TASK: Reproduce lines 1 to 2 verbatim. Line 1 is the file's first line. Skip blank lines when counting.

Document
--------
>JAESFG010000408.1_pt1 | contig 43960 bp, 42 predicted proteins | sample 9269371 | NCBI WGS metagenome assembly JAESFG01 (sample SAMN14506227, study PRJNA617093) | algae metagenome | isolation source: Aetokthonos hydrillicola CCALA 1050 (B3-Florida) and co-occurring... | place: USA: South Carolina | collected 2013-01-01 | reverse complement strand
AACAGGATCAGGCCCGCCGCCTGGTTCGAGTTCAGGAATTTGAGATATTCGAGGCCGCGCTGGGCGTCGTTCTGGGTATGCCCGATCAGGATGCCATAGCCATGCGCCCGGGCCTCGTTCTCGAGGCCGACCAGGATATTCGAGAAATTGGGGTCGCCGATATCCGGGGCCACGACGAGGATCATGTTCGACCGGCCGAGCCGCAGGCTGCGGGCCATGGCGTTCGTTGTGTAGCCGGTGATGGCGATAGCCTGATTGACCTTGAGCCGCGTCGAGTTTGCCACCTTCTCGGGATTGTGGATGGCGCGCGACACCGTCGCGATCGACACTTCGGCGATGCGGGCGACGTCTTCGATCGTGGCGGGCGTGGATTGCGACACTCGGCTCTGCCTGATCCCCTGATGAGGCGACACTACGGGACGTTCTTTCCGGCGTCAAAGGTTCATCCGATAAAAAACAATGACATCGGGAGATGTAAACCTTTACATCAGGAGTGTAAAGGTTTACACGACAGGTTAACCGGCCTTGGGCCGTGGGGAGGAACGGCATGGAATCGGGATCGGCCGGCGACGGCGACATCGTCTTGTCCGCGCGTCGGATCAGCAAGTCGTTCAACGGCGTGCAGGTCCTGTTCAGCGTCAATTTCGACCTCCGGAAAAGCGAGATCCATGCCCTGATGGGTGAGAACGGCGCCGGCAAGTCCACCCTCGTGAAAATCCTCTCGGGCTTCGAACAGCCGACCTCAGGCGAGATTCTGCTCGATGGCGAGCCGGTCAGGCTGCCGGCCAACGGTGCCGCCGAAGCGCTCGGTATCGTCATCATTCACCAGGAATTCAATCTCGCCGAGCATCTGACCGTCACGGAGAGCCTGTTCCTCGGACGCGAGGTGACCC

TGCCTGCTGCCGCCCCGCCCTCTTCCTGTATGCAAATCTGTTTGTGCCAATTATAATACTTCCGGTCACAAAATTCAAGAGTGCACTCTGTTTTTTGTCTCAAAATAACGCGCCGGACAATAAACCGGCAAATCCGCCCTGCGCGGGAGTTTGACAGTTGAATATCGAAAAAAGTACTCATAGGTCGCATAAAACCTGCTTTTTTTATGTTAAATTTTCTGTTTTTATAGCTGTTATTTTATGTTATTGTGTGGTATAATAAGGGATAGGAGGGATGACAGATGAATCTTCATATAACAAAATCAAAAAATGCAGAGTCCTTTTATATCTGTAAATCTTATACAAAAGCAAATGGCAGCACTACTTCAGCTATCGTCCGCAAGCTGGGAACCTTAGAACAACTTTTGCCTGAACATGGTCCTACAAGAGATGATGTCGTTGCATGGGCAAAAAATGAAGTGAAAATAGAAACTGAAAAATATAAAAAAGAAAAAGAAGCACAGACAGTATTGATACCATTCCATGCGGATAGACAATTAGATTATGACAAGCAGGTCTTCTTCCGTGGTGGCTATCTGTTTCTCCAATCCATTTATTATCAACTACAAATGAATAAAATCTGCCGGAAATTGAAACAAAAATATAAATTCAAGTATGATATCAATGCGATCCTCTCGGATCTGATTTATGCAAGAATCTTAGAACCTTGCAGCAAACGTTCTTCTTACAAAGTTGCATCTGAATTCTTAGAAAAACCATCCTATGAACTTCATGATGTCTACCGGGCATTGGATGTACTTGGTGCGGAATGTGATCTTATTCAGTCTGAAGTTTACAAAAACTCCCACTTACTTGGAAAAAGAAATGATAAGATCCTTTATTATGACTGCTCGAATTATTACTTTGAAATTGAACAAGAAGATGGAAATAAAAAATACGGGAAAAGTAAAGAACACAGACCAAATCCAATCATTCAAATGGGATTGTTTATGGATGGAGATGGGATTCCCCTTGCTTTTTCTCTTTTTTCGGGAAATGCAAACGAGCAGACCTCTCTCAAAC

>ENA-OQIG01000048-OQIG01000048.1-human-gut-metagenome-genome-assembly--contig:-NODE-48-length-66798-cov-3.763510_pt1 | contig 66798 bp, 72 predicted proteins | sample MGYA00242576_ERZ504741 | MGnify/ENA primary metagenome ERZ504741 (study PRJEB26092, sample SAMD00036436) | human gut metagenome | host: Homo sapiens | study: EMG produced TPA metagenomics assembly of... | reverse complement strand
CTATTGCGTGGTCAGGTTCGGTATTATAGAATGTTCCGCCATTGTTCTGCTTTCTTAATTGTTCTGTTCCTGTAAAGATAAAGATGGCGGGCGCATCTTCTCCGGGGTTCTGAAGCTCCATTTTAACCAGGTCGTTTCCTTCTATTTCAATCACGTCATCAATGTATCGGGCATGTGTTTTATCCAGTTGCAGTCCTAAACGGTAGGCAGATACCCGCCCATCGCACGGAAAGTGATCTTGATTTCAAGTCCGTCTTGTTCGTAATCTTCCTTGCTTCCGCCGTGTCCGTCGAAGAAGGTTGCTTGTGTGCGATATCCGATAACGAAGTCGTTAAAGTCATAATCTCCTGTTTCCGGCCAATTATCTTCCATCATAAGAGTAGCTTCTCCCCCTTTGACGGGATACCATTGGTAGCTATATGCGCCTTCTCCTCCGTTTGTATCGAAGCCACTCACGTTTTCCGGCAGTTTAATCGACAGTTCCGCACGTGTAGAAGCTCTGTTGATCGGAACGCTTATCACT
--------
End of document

>JAESFG010000408.1_pt1 | contig 43960 bp, 42 predicted proteins | sample 9269371 | NCBI WGS metagenome assembly JAESFG01 (sample SAMN14506227, study PRJNA617093) | algae metagenome | isolation source: Aetokthonos hydrillicola CCALA 1050 (B3-Florida) and co-occurring... | place: USA: South Carolina | collected 2013-01-01 | reverse complement strand
AACAGGATCAGGCCCGCCGCCTGGTTCGAGTTCAGGAATTTGAGATATTCGAGGCCGCGCTGGGCGTCGTTCTGGGTATGCCCGATCAGGATGCCATAGCCATGCGCCCGGGCCTCGTTCTCGAGGCCGACCAGGATATTCGAGAAATTGGGGTCGCCGATATCCGGGGCCACGACGAGGATCATGTTCGACCGGCCGAGCCGCAGGCTGCGGGCCATGGCGTTCGTTGTGTAGCCGGTGATGGCGATAGCCTGATTGACCTTGAGCCGCGTCGAGTTTGCCACCTTCTCGGGATTGTGGATGGCGCGCGACACCGTCGCGATCGACACTTCGGCGATGCGGGCGACGTCTTCGATCGTGGCGGGCGTGGATTGCGACACTCGGCTCTGCCTGATCCCCTGATGAGGCGACACTACGGGACGTTCTTTCCGGCGTCAAAGGTTCATCCGATAAAAAACAATGACATCGGGAGATGTAAACCTTTACATCAGGAGTGTAAAGGTTTACACGACAGGTTAACCGGCCTTGGGCCGTGGGGAGGAACGGCATGGAATCGGGATCGGCCGGCGACGGCGACATCGTCTTGTCCGCGCGTCGGATCAGCAAGTCGTTCAACGGCGTGCAGGTCCTGTTCAGCGTCAATTTCGACCTCCGGAAAAGCGAGATCCATGCCCTGATGGGTGAGAACGGCGCCGGCAAGTCCACCCTCGTGAAAATCCTCTCGGGCTTCGAACAGCCGACCTCAGGCGAGATTCTGCTCGATGGCGAGCCGGTCAGGCTGCCGGCCAACGGTGCCGCCGAAGCGCTCGGTATCGTCATCATTCACCAGGAATTCAATCTCGCCGAGCATCTGACCGTCACGGAGAGCCTGTTCCTCGGACGCGAGGTGACCC